''I'M ONE piece of a puzzle,'' Kirsten Dunst says. She's not being modest or enigmatic - just matter-of-fact about the way filmmaking works. She is speaking from Greece, where she is in the midst of filming The Two Faces of January, an adaptation of a Patricia Highsmith thriller. Searching for a word, she apologises that her ''brain is at half-mast'' but she's quick, thoughtful and relaxed.
Dunst, 30, has made more than 40 movies, moving seamlessly from child performer to teen movie star to romantic-comedy lead to an actor with apparently effortless clarity. Her first movie appearance was an uncredited role, at the age of six, in Woody Allen's segment of New York Stories; she was Tom Hanks' daughter in The Bonfire of the Vanities; and Amy in Gillian Armstrong's Little Women.
In Interview with the Vampire, at 14, she seemed simultaneously youthful and ageless as a spookily precocious member of the undead, opposite Brad Pitt and Tom Cruise. She has made films that have been box-office hits and critical favourites, such as the cheerleader movie Bring It On and the smart and soulful superhero movie Spider-Man (she has called Spider-Man an ''independently minded blockbuster'').
There's a lightness and a transparency but also an earthiness to her performances, whether she's the love interest in Spider-Man or the office assistant in Eternal Sunshine of the Spotless Mind, or the dream girl at the centre of Sofia Coppola's exquisite The Virgin Suicides.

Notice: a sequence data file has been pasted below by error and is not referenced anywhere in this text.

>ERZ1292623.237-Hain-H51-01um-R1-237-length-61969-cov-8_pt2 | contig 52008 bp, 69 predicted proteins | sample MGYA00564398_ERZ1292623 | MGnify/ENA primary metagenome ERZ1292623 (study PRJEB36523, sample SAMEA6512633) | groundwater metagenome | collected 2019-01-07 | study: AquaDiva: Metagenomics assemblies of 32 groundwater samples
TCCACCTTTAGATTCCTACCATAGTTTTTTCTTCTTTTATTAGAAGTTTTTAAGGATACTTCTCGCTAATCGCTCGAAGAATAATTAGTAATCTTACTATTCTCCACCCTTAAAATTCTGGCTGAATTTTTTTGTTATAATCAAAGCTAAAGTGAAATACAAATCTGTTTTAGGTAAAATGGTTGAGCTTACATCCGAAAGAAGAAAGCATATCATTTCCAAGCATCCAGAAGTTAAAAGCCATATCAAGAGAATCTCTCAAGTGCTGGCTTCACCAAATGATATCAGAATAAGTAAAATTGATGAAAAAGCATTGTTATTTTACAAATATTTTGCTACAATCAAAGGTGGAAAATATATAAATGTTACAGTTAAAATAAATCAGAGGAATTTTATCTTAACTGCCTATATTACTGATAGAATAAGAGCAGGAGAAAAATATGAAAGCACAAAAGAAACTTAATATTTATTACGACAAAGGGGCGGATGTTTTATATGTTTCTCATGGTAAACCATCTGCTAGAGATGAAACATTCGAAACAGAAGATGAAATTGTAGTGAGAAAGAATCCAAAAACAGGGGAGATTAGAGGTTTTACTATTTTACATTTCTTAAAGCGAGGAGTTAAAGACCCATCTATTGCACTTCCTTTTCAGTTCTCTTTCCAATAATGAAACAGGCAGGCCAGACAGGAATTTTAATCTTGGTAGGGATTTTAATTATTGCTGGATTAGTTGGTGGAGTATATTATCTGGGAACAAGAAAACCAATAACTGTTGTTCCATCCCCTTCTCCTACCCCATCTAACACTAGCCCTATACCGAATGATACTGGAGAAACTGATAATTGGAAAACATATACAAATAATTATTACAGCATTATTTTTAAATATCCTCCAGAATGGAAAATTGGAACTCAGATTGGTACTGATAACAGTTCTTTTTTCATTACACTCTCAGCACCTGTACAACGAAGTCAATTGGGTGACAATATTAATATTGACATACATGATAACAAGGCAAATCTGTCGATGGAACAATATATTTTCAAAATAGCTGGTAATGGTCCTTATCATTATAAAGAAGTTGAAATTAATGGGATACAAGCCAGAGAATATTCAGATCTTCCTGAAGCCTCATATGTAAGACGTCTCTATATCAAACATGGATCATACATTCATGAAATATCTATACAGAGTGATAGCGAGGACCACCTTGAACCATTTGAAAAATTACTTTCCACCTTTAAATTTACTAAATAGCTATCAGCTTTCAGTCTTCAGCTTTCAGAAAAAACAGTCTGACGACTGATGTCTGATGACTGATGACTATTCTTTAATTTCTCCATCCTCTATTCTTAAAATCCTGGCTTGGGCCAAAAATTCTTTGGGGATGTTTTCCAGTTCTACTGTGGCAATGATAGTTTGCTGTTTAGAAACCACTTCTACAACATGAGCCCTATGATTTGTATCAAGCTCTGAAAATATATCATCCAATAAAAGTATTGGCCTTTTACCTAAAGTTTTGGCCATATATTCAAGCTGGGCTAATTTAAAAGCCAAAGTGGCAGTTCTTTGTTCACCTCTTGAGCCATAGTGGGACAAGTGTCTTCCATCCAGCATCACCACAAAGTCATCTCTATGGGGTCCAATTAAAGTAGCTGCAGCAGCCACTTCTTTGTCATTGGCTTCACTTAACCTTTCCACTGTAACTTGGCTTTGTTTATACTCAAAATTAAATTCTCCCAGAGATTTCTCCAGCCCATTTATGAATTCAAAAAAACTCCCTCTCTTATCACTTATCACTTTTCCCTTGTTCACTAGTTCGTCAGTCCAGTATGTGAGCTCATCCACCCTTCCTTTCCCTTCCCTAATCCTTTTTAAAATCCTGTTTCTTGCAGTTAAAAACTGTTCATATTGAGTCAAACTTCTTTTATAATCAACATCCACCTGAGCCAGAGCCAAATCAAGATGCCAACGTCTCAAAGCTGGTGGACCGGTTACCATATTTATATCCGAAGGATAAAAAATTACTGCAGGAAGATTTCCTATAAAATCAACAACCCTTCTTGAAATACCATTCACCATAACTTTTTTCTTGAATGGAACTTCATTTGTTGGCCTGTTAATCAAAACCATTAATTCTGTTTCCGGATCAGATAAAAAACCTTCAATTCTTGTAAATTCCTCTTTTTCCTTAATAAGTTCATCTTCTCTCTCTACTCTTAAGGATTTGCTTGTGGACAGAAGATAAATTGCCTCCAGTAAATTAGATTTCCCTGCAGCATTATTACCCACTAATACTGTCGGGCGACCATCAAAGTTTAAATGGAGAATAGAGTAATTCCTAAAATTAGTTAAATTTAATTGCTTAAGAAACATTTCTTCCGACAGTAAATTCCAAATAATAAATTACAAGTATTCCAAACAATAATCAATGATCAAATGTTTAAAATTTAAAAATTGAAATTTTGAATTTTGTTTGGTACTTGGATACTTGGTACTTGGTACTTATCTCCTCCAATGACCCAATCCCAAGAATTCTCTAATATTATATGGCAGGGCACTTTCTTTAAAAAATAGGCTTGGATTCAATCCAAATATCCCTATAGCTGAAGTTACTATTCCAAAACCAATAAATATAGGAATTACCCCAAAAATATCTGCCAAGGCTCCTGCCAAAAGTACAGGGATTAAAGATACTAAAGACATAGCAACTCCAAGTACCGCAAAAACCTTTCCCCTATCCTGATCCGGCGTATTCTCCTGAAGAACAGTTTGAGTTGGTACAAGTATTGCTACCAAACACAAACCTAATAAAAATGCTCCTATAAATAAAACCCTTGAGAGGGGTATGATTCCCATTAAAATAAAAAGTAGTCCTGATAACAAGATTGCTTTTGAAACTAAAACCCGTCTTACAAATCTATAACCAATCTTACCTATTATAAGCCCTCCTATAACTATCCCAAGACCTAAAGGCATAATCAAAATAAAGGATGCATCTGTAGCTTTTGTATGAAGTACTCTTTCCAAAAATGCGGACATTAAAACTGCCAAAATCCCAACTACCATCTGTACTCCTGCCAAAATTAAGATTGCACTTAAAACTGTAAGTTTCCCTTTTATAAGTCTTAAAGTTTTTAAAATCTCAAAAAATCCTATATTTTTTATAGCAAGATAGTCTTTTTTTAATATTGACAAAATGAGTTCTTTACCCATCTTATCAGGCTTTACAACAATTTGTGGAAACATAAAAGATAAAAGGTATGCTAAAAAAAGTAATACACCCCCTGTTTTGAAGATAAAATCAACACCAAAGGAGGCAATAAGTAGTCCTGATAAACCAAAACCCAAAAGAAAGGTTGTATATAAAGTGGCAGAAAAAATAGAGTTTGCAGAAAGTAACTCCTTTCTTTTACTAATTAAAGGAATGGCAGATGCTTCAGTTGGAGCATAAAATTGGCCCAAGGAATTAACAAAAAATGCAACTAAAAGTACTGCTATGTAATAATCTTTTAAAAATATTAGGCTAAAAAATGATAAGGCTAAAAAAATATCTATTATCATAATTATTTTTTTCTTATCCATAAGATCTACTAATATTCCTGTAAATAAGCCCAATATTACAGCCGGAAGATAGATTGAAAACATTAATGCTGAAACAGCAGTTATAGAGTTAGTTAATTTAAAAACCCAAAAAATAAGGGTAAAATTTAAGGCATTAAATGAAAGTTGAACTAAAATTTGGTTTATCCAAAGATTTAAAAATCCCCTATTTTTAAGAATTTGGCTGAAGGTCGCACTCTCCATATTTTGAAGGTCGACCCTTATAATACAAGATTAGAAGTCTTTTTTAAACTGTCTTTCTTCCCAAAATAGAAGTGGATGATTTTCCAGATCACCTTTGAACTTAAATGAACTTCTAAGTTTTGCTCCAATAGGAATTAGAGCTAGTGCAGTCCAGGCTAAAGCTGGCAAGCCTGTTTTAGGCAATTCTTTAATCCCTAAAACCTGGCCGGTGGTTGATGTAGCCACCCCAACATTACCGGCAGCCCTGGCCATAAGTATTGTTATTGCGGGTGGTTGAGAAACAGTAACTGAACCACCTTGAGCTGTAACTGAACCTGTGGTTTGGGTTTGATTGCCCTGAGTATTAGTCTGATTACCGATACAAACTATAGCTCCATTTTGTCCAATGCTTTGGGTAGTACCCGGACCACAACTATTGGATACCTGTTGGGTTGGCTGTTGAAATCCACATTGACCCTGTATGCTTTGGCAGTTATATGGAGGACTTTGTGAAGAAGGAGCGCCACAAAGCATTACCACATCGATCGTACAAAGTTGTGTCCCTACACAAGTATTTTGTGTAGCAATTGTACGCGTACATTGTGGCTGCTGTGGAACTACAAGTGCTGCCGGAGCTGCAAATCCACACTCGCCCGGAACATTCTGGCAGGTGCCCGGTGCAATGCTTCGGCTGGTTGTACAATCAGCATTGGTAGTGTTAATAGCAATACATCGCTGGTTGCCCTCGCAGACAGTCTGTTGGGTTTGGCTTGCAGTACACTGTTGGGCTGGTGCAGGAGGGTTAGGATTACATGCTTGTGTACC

Last year, in Lars von Trier's Melancholia, for which she won best actress at Cannes, she was extraordinary, playing a fragile, volatile bride at a disintegrating wedding that takes place just before the end of the world. She remembers, before reading the script, being excited by the thought of working with von Trier, but wondering if she was going to be ''comfortable with the material'' and finding, to her relief, it was a role she knew she could play.
Her latest movie is about a bridal juggernaut with a very different focus. Bachelorette is an off-kilter, hyperactive comedy about three women and a long, dark night of cocaine and chaos on the eve of another woman's wedding. It sounds like a project constructed to cash in on the success of last year's Bridesmaids, except it precedes that movie by several years: it's based on an off-Broadway play by Leslye Headland, who wrote and directed the adaptation. ''She's a fireball,'' Dunst says of the director, ''energetic and hilarious.''
Dunst's character, Regan, is a crisp, composed young woman who looks as though she has everything but, Dunst says, ''is not getting what she thinks she wants''. Regan is a Princeton graduate, an elegant blonde micromanager with a job that makes her look virtuous and a boyfriend studying pre-med. But when someone she has known for years, the good-natured Becky (Rebel Wilson), asks her to be her matron of honour, Regan is a seething mixture of compliance and why-not-me resentment. There are things to which she assumes she's entitled, and a wedding is one of them.
Regan's friends and fellow bridesmaids are in a different league: Gena (Lizzy Caplan) is partying like it's 1999 and Katie (Isla Fisher) takes ditziness to new heights. Dunst gives Regan a tightly wound intensity, a kind of desperate efficiency: she is monstrous, but Dunst finds a way to expose her wounds, to make her seem vulnerable as well as appalling.